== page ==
Interested in working as a bouncer? This is the place to explore the pros and cons.
II. Books About Bouncers
III. California Bouncers
Learn here about bouncers. What they can do and can’t do legally.
Bouncers work at bars, nightclubs, strip clubs, concerts and other places needing security guards. The duties of a bouncer typically include checking IDs for legal age. Prohibiting entry to substance-impaired people. Dealing with aggressive or otherwise unacceptable behavior. And, in general, providing safety and security to patrons and other employees.
Contrary to popular myth, bouncers can’t simply beat up people who are causing problems. That’s because the law limits bouncer’s behavior. Often the presence of a bouncer is enough to deter patrons from unacceptable behavior. In reality, most bouncers deal with situations verbally.
Bouncers may legally:
- Check IDs.
- Refuse entry to people who are too young, too intoxicated, or who are known not to follow establishment policies.
- Issue warnings.
- Require patrons to leave.
- Use reasonable force to remove patrons from premises.
- Defend themselves with physical force.
- Break up fights.
- Protect innocent bystanders from violence.
- Detain with reasonable force people committing a crime.
Unless they face physical threats of harm, bouncers may not:
- Strike a patron.
- Restrain anyone with a chokehold, “joint lock”, or other technique.
- Use any weapon or pepper spray.
II. Books about Bouncers & Being a Bouncer
Chambers, S. Beyond The Velvet Ropes. Cork: BookBaby, 2012. (Biography)
Holmes, D. Little Fist. The True Story of a Female Bouncer. Fremantle, W.A.: Vivid, 2015.
National Nightclub Security Council. Bouncer Training Guide. LuLu, 2015
Styliqnou, S. and Hancock, D. Stilks. London: Blake, 2002. (Biography)
Thompson, G. On the Door. Chichester: Summersdale, 1994.
III. California Bouncers
California requires every bouncer to be a Proprietary Private Security Officer (PSO). (See exceptions below.) A PSO works for a single employer. The PSO’s primary duty is to provide security services for that one employer.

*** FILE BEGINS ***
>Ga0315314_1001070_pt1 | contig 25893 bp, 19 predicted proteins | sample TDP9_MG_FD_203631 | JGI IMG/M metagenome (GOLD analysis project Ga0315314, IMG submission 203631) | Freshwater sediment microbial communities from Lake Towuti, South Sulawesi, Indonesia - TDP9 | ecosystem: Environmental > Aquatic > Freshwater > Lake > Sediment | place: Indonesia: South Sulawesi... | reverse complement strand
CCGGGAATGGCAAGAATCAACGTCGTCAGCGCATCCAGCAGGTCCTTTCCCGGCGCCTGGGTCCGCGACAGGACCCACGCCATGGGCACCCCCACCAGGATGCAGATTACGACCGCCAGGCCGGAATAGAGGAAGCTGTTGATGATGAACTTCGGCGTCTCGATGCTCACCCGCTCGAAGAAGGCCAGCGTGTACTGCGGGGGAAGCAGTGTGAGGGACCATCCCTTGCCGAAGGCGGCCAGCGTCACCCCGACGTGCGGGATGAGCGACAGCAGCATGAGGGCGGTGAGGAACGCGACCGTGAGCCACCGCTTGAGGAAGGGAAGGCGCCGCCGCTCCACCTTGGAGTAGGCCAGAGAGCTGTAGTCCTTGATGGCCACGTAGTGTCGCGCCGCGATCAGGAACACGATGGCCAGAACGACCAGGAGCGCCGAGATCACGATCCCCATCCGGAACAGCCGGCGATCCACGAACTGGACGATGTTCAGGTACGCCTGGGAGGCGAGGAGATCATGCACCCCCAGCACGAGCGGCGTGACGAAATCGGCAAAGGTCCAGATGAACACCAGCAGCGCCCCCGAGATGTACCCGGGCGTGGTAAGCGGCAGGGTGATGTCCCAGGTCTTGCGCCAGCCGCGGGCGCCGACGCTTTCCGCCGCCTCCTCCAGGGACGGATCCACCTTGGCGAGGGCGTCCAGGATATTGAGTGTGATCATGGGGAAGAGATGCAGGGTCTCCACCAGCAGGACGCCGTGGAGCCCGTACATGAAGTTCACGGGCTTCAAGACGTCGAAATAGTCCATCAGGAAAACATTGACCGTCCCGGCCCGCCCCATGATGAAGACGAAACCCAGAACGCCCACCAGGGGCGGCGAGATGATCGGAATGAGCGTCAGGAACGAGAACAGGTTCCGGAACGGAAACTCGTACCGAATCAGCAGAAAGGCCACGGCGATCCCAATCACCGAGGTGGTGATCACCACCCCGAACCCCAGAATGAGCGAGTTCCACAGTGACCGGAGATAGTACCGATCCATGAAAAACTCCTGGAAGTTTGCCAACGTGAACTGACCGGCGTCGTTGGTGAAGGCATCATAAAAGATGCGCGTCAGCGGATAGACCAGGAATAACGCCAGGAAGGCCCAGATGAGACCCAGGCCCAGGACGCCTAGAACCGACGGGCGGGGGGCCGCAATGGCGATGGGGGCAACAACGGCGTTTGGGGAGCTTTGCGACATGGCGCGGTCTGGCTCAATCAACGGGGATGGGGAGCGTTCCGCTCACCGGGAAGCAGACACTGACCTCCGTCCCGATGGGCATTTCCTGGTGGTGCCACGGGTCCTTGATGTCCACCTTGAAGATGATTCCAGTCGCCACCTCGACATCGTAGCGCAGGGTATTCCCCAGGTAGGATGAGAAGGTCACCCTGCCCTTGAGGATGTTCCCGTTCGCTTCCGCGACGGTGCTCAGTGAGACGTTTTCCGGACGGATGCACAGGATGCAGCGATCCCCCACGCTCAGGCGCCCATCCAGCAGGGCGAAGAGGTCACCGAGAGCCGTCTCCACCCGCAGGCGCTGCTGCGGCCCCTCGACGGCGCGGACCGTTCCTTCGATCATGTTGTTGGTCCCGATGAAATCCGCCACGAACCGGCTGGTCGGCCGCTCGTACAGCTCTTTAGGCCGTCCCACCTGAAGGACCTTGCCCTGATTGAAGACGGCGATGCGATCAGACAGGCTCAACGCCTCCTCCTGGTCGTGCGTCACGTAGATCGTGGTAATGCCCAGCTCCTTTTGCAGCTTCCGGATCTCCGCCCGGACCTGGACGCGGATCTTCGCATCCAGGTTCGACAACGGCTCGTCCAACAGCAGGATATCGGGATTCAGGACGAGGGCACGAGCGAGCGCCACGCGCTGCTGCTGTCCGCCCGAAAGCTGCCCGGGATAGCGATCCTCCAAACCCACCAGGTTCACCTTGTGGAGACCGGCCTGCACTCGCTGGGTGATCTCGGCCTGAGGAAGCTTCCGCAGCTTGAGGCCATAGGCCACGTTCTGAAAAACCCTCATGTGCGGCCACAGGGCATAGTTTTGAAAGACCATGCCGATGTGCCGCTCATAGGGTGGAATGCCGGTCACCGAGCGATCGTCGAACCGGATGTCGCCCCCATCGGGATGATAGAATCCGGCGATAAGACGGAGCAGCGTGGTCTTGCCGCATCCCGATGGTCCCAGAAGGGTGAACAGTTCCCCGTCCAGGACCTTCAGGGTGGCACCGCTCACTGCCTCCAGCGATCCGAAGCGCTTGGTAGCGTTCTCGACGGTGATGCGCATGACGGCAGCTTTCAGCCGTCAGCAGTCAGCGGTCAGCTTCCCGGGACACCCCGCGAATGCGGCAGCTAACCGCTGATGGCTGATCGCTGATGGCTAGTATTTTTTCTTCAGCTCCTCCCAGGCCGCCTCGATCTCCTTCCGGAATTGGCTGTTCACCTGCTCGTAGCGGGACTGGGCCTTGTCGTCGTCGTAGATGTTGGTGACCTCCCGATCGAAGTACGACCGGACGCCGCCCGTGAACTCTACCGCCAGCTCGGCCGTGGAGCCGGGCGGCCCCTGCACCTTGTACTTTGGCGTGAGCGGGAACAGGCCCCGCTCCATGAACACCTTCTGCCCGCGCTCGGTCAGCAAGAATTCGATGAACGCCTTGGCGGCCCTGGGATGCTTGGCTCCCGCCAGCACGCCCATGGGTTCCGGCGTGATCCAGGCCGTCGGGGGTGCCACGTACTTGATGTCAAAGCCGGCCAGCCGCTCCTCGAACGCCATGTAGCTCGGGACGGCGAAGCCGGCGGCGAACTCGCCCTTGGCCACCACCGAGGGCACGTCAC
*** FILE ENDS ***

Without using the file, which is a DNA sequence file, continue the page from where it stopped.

Unlicensed bouncers in California face fines of up to $5,000.
A PSO must wear a distinctive uniform clearly identifying the person as a security officer.
Such officers must be adults (that is, be at least 18 years of age). They must have a criminal history background check through the U.S. Department of Justice and the FBI. However, people with criminal convictions may still apply. Officials make registration decisions on a case-by-case basis.
PSOs must carry a valid and current PSO registration card, or a copy of official approval. However, a PSO may not carry a deadly weapon.
A PSO must complete 16 hours of training in security officer skills. This training consists of two hours of Powers to Arrest. Two hours of Weapons of Mass Destruction and Terrorism Awareness. And twelve hours of other security related content. The course syllabus is on-line at Training Syllabus, Proprietary Private Security Officers.
People who may work as a bouncer in California without being a PSO include these.
- An employee of the US, of California, or of one of the State’s political subdivision.
- A patrol special police officer.
- An employee of a charitable nonprofit in California.
- A current or retired peace officer.
Frequently Asked Questions. Proprietary Private Security Officer (PSO). Cal Bur Secur and Invest Serv.
Bill Analysis. Legislative Information.
Note: This website is informational only. It has no guarantee of accuracy. It does not make or imply any legal advive. Always consult a qualified lawyer for current legal opinion .